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While the bulk of activity in the biosimilar space has taken place outside of the United States, the approval and uptake of biosimilars in the United States is expected to pick up over the next five years.
The biosimilar industry has developed rapidly, and regulations have advanced significantly since the early 2000s with approval processes now in place in many countries. With some of the world’s best-known biologics continuing to face patent expiration in the coming years, the biosimilars market is set for continued growth, industry experts say.
Grand View research predicts the global biosimilars market size is expected to reach a value of $61.47 billion by 2025, for a CAGR of 34.2%.
By 2023, U.S. policies are expected to encourage more biosimilar applicants to file for approvals, which will reshape reimbursement dynamics that have hampered early uptake of some molecules, predicts IQVIA Institute for Human Data Science. The market for biosimilars in the next five years will be driven by molecules that already have or will soon have competition, with the introduction of new competitors.
Further, IQVIA estimates that by 2023, the part of the biologic market with competition from biosimilars will be nearly three times larger than it is today, and the presence of that competition will result in nearly $160 billion in lower spending over the next five years, or about 10% of the cumulative spending that would have been in that period, if the expected new biosimilars did not reach the market.
Introducing biosimilar versions of complex biologic drugs used to treat illnesses, such as cancer and rheumatoid arthritis, could cut healthcare spending in the United States by $54 billion over the next decade, according to new analysis from the RAND Corp. The savings estimate is about 20% larger than a similar analysis done by RAND researchers three years ago, representing both improved analysis methods and rapid growth in spending for biologics overall.
In addition, biologics accounted for 70% of the growth in prescription drug spending in the United States between 2010 and 2015, according to RAND.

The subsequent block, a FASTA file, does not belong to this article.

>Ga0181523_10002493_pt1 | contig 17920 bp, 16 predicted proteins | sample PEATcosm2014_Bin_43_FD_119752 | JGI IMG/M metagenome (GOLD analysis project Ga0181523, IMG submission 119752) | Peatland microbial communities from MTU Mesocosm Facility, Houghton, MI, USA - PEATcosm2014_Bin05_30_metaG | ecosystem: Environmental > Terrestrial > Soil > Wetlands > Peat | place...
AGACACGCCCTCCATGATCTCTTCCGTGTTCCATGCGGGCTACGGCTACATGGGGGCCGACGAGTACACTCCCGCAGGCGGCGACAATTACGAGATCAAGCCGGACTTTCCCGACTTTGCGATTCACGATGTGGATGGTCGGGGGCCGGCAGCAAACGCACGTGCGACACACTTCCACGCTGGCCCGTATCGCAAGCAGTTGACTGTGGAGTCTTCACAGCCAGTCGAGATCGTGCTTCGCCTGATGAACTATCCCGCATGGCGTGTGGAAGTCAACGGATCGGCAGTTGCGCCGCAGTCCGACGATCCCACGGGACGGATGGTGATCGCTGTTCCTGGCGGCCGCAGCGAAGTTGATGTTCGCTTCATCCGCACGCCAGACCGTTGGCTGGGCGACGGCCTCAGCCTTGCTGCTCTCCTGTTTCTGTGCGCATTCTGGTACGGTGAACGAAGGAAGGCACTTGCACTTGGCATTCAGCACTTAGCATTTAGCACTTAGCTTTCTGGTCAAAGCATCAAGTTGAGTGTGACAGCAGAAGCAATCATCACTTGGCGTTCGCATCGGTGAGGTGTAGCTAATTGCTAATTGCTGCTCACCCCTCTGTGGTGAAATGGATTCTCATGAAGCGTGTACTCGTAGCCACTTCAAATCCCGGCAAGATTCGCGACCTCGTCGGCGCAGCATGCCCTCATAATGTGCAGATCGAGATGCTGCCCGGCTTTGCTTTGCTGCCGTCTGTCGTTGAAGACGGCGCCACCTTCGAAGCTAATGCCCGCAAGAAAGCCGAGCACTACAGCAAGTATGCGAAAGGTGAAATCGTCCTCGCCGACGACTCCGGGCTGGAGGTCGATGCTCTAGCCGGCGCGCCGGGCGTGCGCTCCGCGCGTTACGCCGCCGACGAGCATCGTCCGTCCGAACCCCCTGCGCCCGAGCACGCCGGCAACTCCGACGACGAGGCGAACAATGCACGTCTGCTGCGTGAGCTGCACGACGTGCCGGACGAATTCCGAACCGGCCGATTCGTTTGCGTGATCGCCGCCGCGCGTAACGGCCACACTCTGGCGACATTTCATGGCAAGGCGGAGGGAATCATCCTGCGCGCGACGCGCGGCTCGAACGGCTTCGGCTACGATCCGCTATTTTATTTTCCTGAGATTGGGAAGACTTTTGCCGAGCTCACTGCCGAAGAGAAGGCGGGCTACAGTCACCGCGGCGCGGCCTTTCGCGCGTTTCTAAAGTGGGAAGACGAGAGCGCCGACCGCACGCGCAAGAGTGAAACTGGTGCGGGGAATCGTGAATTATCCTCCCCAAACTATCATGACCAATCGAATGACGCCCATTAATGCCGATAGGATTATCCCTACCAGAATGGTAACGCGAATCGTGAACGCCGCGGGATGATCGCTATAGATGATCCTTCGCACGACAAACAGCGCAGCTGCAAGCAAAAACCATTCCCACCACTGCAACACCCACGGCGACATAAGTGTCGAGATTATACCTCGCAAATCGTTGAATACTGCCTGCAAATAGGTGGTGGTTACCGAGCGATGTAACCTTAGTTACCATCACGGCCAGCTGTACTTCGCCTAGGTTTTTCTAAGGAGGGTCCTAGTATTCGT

RAND researchers estimate that biosimilars will cut spending on biologics by about 3% over the next decade. The range of the new savings estimate given reasonable key assumptions — such as the price of biosimilars versus reference biologics and biosimilar market share — varied from $24 billion to $150 billion from 2018 through 2027.
Yet, our industry leaders say market incentives are not necessarily aligned to support uptake of biosimilars. In the United States, biosimilar uptake is impacted by the formulary status of biosimilars and reference medicines.
Former FDA Commissioner Scott Gottleib attributed poor biosimilar uptake in the United States to misalignment of incentives and lack of competition within the drug supply chain, obscure pricing, and failure to pass savings from rebates back to patients.
Biosimilars often launch with a price that is on average 30% lower than the reference product, says Juliana Reed, VP, corporate affairs lead, Pfizer.
“Our Medicare Average Selling Price or (ASP) of Inflectra, a biosimilar of Janssen’s Remicade, has gone down every quarter,” she says. “It is now almost $200 below the Remicade average selling price per unit. Competition will drive cost savings as more of these products come to the marketplace.”
But she says the market share of the two Remicade biosimilars — Pfizer’s Inflectra and Merck’s Renflexis — is about 6% in the United States in open systems.
Pfizer has been successful in traversing the biosimilar marketplace; the company has six globally approved biosimilar products. Inflectra was the company’s first biosimilar monoclonal antibody (mAb) to be approved in Europe and the United States.
Pfizer’s most recent biosimilar approval was by the FDA in March 2019 for Trazimera, a biosimilar of Genentech’s Herceptin, for the treatment of human epidermal growth factor receptor-2 (HER2) overexpressing breast cancer and HER2 overexpressing metastatic gastric or gastroesophageal junction adenocarcinoma.
Pfizer’s other biosimilar products include Ixifi, an mAb against tumor necrosis factor, as a biosimilar to Remicade; Nivestim/Nivestym, a biosimilar to Neupogen; Retacrit, a biosimilar to Epogen/Procrit for anemia due to chronic kidney disease; and Zirabev, a biosimilar of the oncology drug Avastin.
There are a couple of reasons why biosimilars face a disadvantage in the U.S. marketplace, Ms. Reed says.